Nigeria’s future is uncertain. Even more unclear is the identity of the leaders who will steer the nation in the coming decade. Will dynastic politics continue to define electoral trends? Do businessmen make the best politicians? The question we don’t ask and deliberate on today is what Nigeria leadership will look like in coming years.
Leaders, especially in times like these, are people who can inspire the public, change their opinions and attitudes, rather than working against popular opinion or inciting a bloody revolution. Nigeria needs a leader who understands Nigeria’s tailored needs. Text book solutions cannot be implemented directly; neither will trial and error work as Nigeria is a country with a complex set of problems. The leader, who understands her specific needs, would be able to steer the country out of the current dark situation. The question that came to my mind when for an example during the hay-days running up to the 2007 elections, The ADC presidential candidate Patrick Utomi was said to not be a “politician” because he has not been playing “politics” before. Why must all the leaders Present/future of the country be from the political sector? What about leaders in business, entrepreneurship, technology, science, health, education, rural development, urban development, human rights, legal reforms? Who says only a politician will be able to lead Nigeria? About time we define leadership in Nigeria more broadly to really reflect the diverse country and economy that we need to steer and put political leadership where it belongs –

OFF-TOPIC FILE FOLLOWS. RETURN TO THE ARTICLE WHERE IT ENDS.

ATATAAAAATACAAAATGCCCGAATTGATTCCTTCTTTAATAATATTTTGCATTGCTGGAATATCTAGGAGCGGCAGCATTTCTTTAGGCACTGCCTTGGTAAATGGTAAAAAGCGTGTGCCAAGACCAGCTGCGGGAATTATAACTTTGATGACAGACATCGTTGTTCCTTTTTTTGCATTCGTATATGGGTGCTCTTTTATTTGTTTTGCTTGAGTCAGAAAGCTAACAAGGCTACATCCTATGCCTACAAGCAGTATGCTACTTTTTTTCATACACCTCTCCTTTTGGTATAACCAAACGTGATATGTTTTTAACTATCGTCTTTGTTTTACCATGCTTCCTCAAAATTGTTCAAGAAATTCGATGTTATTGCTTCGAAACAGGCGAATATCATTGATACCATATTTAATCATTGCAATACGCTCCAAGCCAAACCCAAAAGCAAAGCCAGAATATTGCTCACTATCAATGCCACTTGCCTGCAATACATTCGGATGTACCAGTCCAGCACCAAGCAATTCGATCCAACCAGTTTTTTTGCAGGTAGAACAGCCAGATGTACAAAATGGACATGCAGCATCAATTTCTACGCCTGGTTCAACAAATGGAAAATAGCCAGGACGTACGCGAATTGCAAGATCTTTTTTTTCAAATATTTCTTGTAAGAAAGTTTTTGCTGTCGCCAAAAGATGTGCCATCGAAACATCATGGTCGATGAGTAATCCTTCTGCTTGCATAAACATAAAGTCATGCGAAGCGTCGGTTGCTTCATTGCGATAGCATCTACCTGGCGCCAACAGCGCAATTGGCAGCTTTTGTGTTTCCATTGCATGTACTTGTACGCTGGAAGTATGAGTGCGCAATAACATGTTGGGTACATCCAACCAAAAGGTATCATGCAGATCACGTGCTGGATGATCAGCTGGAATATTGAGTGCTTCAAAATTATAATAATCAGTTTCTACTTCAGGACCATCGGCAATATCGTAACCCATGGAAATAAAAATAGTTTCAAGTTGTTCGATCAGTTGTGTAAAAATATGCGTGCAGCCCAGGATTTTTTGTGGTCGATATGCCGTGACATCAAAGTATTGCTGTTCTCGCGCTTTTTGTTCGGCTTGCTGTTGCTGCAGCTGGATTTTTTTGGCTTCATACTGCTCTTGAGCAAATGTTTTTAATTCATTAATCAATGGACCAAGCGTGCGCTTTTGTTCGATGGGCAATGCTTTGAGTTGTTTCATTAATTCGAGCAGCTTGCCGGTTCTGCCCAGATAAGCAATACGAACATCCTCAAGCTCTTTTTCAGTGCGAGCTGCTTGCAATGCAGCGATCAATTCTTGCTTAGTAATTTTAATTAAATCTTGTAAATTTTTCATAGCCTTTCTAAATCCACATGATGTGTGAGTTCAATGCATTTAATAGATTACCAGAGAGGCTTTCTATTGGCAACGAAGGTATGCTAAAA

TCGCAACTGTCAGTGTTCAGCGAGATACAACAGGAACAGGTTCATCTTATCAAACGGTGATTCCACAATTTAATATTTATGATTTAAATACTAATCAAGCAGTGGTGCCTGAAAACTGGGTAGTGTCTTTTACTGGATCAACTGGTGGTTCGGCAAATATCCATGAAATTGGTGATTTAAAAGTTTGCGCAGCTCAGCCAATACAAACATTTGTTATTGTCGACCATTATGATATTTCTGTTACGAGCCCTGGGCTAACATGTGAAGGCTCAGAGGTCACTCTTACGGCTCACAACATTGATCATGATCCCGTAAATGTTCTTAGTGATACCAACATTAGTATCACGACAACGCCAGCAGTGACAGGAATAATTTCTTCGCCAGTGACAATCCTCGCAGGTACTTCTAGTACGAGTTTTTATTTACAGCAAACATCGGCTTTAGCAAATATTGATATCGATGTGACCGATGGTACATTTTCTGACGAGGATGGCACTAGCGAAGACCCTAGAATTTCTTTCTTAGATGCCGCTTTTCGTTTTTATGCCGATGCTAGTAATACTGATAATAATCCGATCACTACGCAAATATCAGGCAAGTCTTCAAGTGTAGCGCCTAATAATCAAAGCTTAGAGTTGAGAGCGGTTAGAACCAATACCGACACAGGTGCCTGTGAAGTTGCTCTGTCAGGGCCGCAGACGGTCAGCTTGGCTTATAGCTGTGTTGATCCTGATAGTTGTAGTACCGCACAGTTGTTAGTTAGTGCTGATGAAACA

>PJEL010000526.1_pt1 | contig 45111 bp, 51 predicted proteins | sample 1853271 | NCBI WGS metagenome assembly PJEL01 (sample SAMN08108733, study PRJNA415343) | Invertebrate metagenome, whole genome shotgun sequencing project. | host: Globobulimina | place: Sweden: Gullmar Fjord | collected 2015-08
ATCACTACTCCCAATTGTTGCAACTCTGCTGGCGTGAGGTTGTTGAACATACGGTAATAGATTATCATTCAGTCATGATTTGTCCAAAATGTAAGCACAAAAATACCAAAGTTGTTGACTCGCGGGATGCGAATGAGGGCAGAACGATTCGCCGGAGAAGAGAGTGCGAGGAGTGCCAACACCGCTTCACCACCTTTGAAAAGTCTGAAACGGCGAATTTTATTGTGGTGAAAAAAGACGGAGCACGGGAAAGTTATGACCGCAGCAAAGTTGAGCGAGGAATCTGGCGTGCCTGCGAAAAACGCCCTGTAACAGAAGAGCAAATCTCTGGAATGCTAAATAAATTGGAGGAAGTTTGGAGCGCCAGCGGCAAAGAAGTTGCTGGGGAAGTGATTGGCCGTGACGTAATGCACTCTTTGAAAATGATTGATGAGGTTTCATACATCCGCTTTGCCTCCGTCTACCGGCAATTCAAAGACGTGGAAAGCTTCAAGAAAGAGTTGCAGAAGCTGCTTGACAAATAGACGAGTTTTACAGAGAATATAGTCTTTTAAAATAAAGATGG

Harold Pinter (Nobel Laureate) wrote and I concur “The majority of politicians, on the evidence available to us, are interested not in truth but in power and in the maintenance of that power. To maintain that power it is essential that people remain in ignorance, that they live in ignorance of the truth, even the truth of their own lives. What surrounds us therefore is a vast tapestry of lies, upon which we feed”.
As long as we remain ignorant and keep feeding on lies, tomorrow’s Nigeria is not going to be any different. It is more likely to be worse. Who is going to tackle the enormous problems facing the country? You name the problem, Nigeria got it.
1 Education. Literacy rate is abysmal after years.
2 Poverty. Nigeria had always been living on handouts from abroad.
3 Nigeria has many resources which are either not tapped or being misused.
4 Employment. The larger the unemployment, greater the problems we shall have.
5 Infrastructure. Nigeria has not improved on the colonial infrastructure.
6 Law and Order. I don’t have to enlarge on the mess Nigeria is in.
7 Politics. Nigeria eventually has ‘democracy’, but the way the politicians are acting it may not last very long.
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Source; Nigerian village square